Left-digit Bias in Wage Perceptions and Labor Supply in an Online Labor Market
Last registered on March 01, 2017


Trial Information
General Information
Left-digit Bias in Wage Perceptions and Labor Supply in an Online Labor Market
Initial registration date
July 06, 2016
Last updated
March 01, 2017 1:32 PM EST
Primary Investigator
Columbia University
Other Primary Investigator(s)
PI Affiliation
PI Affiliation
UMass Amherst
Additional Trial Information
In development
Start date
End date
Secondary IDs
We randomize wages for census image classification task to estimate discontinuous labor supply elasticities at round numbers---in particular at 10 cents, to test for left-digit bias. We also aim to replicate the upward sloping labor supply functions to a given task estimated in Horton et al (2011).

External Link(s)
Registration Citation
Dube, Arindrajit, Alan Manning and Suresh Naidu. 2017. "Left-digit Bias in Wage Perceptions and Labor Supply in an Online Labor Market." AEA RCT Registry. March 01. https://doi.org/10.1257/rct.1349-2.0.
Former Citation
Dube, Arindrajit et al. 2017. "Left-digit Bias in Wage Perceptions and Labor Supply in an Online Labor Market." AEA RCT Registry. March 01. http://www.socialscienceregistry.org/trials/1349/history/14601.
Experimental Details
Intervention Start Date
Intervention End Date
Primary Outcomes
Primary Outcomes (end points)
Indicator for accepting MTurk task. Time to complete task. Error rate in tagging.
Primary Outcomes (explanation)
Error rate will be calculated using 2 "known positives" that will be randomly assigned to workers.
Secondary Outcomes
Secondary Outcomes (end points)
Secondary Outcomes (explanation)
Experimental Design
Experimental Design
We will post a total of 5,500 unique HITS on MTurk tasks for $0.10 that includes a brief survey and a screening task, where respondents view a digital image of a historical slave census schedule from 1850 or 1860, and answer whether they see markings in the “fugitives” column. Some respondents are offered a choice of completing an additional set of classification tasks for a specific wage.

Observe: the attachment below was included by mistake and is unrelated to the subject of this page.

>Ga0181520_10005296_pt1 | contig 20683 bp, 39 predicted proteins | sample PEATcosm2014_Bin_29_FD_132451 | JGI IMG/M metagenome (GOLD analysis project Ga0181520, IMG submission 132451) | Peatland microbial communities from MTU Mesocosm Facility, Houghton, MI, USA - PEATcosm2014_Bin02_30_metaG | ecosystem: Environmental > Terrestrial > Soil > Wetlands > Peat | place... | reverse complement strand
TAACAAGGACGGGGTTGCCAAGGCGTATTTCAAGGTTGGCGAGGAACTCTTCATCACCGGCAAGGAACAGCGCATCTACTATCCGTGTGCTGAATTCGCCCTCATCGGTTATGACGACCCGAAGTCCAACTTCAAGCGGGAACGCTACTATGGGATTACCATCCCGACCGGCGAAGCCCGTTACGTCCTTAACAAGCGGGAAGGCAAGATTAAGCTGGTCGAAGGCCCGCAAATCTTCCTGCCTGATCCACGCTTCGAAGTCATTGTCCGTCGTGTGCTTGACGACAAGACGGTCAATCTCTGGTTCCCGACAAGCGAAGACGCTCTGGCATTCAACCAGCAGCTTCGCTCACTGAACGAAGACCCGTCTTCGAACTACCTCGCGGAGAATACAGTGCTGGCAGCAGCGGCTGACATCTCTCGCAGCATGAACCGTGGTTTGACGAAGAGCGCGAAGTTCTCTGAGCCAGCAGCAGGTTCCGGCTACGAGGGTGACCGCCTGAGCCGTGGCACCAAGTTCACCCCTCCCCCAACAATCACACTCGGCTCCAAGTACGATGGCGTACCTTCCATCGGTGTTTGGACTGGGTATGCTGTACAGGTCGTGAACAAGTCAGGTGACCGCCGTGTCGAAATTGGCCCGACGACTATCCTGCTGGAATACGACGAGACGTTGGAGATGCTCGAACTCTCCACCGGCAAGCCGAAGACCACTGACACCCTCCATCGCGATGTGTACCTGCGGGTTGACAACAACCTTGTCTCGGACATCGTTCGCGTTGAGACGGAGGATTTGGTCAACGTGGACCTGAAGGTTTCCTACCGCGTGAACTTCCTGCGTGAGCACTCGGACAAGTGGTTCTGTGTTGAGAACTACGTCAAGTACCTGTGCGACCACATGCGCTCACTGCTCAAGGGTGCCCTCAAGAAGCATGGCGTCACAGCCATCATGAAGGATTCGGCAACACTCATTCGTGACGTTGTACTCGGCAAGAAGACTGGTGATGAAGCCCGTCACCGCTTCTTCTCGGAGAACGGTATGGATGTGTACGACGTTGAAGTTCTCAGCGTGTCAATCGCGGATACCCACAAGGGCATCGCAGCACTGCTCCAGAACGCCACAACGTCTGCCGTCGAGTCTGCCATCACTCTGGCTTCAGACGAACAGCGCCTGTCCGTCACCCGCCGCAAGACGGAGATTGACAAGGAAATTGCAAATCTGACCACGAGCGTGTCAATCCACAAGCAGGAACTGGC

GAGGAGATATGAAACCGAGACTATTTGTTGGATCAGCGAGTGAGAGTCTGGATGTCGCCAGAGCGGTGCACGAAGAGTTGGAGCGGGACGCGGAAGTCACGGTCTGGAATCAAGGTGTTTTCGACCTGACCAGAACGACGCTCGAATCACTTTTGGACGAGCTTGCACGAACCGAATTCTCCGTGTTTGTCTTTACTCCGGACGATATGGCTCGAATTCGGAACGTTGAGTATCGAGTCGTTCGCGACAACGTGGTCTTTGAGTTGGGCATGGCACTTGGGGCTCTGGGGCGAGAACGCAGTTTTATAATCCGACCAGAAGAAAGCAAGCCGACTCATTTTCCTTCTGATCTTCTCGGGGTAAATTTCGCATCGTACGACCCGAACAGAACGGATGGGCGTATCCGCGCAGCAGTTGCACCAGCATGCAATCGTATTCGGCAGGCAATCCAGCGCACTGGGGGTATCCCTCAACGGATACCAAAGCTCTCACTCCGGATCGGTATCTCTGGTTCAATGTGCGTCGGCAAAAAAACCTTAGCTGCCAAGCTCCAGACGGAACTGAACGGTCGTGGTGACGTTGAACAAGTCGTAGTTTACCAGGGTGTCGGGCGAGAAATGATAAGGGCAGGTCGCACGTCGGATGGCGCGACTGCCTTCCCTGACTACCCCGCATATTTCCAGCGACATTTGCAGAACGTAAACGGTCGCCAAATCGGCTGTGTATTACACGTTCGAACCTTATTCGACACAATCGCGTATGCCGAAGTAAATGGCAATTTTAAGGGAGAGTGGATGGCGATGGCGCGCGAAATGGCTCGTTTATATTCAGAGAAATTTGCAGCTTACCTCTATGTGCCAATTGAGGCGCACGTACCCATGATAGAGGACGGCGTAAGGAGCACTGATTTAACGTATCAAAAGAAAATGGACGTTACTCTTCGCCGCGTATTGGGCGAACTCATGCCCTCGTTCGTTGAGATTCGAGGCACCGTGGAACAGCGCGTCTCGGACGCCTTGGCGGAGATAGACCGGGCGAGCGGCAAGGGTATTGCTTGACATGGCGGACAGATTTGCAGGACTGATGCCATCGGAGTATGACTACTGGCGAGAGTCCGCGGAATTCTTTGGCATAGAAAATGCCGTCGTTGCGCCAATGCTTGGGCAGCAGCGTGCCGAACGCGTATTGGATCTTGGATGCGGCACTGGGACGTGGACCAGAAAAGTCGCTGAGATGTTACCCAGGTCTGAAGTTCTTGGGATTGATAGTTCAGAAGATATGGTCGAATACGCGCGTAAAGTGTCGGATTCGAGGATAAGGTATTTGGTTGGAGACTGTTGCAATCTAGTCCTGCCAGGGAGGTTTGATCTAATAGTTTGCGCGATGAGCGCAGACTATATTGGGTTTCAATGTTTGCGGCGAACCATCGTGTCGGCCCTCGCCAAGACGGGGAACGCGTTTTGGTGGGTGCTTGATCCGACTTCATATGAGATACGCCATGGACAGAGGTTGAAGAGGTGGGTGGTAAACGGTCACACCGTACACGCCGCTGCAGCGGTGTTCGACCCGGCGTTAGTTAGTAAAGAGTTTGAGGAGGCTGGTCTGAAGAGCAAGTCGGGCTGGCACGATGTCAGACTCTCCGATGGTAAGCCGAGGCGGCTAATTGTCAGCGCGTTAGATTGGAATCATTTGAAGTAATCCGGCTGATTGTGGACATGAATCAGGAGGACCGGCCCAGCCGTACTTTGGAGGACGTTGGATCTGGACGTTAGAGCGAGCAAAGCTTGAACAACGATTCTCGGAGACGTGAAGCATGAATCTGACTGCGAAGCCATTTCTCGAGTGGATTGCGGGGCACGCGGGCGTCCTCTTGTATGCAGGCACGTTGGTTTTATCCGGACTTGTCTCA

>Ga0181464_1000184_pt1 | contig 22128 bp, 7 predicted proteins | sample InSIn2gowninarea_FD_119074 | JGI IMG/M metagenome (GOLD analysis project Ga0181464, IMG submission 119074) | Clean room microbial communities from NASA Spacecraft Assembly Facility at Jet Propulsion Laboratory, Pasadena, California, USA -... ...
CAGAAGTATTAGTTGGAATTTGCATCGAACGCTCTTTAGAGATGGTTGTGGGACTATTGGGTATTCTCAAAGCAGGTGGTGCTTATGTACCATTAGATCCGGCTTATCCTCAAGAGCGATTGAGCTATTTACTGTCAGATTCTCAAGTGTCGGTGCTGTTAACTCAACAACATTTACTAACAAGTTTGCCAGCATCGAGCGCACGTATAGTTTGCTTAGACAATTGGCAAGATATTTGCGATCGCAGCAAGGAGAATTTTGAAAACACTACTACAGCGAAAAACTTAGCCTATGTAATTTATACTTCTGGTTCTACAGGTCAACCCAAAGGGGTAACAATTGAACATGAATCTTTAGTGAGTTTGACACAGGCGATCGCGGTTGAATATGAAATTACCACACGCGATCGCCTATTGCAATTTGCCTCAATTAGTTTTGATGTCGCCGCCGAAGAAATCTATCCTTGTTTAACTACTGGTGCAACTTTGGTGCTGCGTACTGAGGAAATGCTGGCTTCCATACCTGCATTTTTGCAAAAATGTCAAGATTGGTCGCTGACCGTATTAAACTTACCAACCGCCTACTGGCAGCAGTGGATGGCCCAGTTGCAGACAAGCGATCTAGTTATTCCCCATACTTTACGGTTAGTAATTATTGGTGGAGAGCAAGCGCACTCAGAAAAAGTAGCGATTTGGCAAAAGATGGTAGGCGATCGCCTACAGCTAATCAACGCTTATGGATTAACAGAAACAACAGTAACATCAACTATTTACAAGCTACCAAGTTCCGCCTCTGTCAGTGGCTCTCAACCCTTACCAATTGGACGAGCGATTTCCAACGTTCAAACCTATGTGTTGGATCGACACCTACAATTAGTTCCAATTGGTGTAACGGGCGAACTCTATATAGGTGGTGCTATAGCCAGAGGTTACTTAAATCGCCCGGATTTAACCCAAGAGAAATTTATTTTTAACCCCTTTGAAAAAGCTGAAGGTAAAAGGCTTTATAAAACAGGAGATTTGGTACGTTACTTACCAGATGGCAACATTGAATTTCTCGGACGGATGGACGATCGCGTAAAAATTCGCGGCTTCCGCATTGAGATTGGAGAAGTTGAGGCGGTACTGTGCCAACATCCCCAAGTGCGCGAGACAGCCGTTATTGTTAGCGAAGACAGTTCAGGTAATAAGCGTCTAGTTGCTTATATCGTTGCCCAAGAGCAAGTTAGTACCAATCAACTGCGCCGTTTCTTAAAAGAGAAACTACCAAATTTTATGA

Extension: we have also run a version of this experiment with a recipe tagging task, at 90, 99, 100, 101, and 110 cents.
Experimental Design Details
We refer to the initial screening part as “stage-1.” Those who complete stage-1 and indicate that the primary reason for participation is "money" or "skills" (as opposed to "fun") are then offered an additional task of completing either 6 or 12 such image classifications (chosen randomly) for a specific (randomized) wage, w, which we refer to as "stage-2." If they accept the stage-2 offer, they are provided either 6 images (task type A) or 12 images (task type B) to classify, and are paid the wage w. These 5,500 HITs will remain posted until completed, or for 3 months, which ever is shorter. Any single individual on mTurk (identified by their MTurk ID) will be allowed to only do one of the HITs. We aim to assess the left-digit bias in wage perceptions experimentally by randomizing the offered wages for HITs on MTurk by randomizing a wage offer for a HIT to vary between $0.05 and $0.15, and assessing whether there is a jump in the acceptance probability between $0.09 and $0.10 as would be predicted by a left-digit bias.
Randomization Method
Randomization done by computer that automatically posts task on Amazon turk.
Randomization Unit
individual MTurk worker.
Was the treatment clustered?
Experiment Characteristics
Sample size: planned number of clusters

400 for extension
Sample size: planned number of observations
5500 400 for extension
Sample size (or number of clusters) by treatment arms

400 for extension
Minimum detectable effect size for main outcomes (accounting for sample design and clustering)
see preanalysis plan.
IRB Name
Columbia IRB
IRB Approval Date
IRB Approval Number
Analysis Plan

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Post Trial Information
Study Withdrawal
Is the intervention completed?
Is data collection complete?
Data Publication
Data Publication
Is public data available?
Program Files
Program Files
Reports and Papers
Preliminary Reports
Relevant Papers